The researchers found that for the total cohort, those with duration since first cannabis use of six or more years had a significantly increased risk of nonaffective psychosis, being in the highest quartile of PDI, and self-reported hallucinations. Moreover, within the sibling pairs, duration since first cannabis use and higher scores on the PDI remained significantly associated.

The researchers did not measure cumulative use of marijuana over time since first use. However, they did ascertain data about marijuana use within the previous month, and in a reanalysis of the association, they excluded those who had used it within the previous month to control for the possibility of acute cannabis-induced effects on the psychosis outcomes; the association between time since first use and outcomes remained strong.

McGrath told Psychiatric News that the study, by inquiring about drug use and experience of hallucination at age 14 as well as at the 21-year follow-up, was also able to look more closely at a "chicken-and-egg" problem that bedevils epidemiologic studies—does early drug use cause psychosis, or does early experience of psychosis cause drug use?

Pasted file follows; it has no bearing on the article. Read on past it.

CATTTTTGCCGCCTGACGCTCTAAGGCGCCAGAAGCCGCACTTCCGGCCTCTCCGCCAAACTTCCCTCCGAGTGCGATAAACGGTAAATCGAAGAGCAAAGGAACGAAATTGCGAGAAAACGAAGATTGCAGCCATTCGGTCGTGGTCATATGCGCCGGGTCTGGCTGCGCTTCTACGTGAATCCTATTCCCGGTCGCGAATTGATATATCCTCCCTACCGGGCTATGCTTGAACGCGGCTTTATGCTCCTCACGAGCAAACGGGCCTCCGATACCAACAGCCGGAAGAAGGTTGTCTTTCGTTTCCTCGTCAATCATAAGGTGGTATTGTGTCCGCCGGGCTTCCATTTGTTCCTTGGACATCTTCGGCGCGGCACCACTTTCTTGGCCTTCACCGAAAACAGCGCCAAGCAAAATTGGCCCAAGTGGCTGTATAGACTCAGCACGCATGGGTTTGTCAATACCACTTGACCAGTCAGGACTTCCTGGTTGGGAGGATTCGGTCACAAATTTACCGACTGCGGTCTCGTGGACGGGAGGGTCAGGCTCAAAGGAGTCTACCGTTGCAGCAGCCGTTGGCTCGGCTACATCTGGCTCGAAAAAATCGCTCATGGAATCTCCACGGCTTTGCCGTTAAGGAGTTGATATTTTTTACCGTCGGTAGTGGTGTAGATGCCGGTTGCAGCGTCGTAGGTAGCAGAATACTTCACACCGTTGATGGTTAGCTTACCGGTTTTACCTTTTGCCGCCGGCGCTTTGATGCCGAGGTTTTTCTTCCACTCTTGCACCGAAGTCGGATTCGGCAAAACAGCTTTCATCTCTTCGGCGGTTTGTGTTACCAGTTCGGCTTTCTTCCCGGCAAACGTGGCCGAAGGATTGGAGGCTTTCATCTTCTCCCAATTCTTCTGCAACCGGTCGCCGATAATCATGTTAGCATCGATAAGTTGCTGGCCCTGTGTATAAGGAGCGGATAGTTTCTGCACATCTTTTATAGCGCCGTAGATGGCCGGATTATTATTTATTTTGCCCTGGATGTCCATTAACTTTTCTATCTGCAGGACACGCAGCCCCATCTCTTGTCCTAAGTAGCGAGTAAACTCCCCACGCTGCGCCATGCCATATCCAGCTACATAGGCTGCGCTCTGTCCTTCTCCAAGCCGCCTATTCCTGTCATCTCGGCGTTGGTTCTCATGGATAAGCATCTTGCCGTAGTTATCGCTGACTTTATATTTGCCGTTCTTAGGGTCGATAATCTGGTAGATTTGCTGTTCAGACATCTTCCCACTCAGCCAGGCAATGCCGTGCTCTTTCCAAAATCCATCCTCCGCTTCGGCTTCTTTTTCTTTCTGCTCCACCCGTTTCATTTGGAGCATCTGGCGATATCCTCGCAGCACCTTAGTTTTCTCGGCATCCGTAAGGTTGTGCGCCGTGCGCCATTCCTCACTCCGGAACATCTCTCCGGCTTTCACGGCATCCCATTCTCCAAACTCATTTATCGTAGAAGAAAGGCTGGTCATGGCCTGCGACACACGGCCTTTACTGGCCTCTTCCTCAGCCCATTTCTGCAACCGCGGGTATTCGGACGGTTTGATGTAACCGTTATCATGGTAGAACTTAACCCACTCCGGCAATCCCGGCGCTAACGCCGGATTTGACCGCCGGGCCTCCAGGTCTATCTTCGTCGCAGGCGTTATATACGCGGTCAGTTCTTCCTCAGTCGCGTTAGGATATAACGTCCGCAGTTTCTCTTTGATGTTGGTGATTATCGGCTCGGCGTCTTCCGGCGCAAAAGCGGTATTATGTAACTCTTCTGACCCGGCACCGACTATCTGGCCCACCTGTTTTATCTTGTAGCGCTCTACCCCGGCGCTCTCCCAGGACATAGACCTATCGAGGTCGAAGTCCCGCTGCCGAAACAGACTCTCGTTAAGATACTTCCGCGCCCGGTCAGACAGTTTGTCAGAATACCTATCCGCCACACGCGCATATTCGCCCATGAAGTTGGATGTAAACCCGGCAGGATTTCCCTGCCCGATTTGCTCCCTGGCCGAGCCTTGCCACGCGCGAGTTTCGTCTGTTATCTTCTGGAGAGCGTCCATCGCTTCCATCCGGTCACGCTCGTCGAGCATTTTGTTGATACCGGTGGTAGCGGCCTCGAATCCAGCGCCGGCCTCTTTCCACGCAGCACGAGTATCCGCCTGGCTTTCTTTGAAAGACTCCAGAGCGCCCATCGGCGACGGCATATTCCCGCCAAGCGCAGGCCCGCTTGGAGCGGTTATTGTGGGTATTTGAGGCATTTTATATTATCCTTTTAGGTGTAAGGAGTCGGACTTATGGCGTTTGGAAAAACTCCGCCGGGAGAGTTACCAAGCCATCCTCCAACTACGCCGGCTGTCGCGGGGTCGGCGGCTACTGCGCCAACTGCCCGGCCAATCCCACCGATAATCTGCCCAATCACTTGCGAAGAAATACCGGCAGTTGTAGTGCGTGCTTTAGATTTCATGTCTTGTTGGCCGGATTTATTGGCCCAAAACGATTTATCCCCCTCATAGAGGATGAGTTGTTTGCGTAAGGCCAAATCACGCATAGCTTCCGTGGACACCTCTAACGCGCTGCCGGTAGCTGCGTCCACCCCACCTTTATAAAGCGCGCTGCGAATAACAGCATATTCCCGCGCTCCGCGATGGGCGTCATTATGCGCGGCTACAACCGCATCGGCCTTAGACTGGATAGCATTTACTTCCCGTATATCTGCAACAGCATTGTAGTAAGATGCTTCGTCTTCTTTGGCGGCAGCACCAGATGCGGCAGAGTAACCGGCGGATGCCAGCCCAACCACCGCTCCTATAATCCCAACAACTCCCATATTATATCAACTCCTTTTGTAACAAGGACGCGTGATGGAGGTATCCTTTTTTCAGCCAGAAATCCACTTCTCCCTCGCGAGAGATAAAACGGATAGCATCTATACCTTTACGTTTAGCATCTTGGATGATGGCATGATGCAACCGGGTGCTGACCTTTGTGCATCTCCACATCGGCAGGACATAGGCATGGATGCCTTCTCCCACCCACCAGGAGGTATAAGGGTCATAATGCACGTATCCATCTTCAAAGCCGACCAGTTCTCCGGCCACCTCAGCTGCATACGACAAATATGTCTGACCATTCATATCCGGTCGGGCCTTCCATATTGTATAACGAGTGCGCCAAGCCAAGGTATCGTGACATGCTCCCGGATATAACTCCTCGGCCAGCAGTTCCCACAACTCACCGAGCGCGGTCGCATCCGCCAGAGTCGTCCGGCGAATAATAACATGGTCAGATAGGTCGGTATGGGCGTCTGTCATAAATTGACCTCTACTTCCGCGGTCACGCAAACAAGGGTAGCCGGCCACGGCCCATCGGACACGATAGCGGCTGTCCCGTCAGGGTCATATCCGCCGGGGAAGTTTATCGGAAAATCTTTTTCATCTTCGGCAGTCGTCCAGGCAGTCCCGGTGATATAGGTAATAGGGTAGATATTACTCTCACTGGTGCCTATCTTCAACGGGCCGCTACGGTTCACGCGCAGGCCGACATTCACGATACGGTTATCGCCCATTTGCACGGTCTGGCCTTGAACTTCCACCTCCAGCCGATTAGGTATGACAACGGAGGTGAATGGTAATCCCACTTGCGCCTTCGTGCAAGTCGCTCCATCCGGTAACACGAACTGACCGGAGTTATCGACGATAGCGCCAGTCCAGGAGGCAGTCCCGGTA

"We have long wondered if people who are psychotic are more prone to use cannabis," McGrath said. "They may be self-medicating—that is, they feel unwell, but feel less anxious when intoxicated.

"We were able to look at this in our study. At age 14 years, the cohort members were asked if they experienced hallucinations. When we looked at those who reported early psychotic-like experiences, we found that these individuals did tend to start using cannabis earlier than those who did not report hallucinations. However, at age 21, even when we controlled for this important variable, the main association between cannabis use and later psychosis persisted. It was a stubborn finding."

Statistical analysis suggests some reverse causality—that early psychosis may be prompting drug use—but that finding was not strong enough to account for the overall association between early marijuana use and psychosis outcomes, McGrath explained.

"Thus, we were able to characterize the complexity of the relationship," he said. "For some, it looks like a vicious cycle—early psychosis, early cannabis use, worse psychosis outcomes at 21. For most cohort members, healthy people at age 14 years start cannabis early and then get worse psychosis outcomes at age 21."

"For the clinicians, we need to let them know that the quality of the evidence linking cannabis and psychosis is now even stronger," he said. "And we need to warn young people about the risks involved in the use of cannabis."

An abstract of "Association Between Cannabis Use and Psychosis-Related Outcomes Using Sibling Pair Analysis in a Cohort of Young Adults" is posted at <http://archpsyc.ama-assn.org/cgi/content/short/2010.6?home>.blacksquare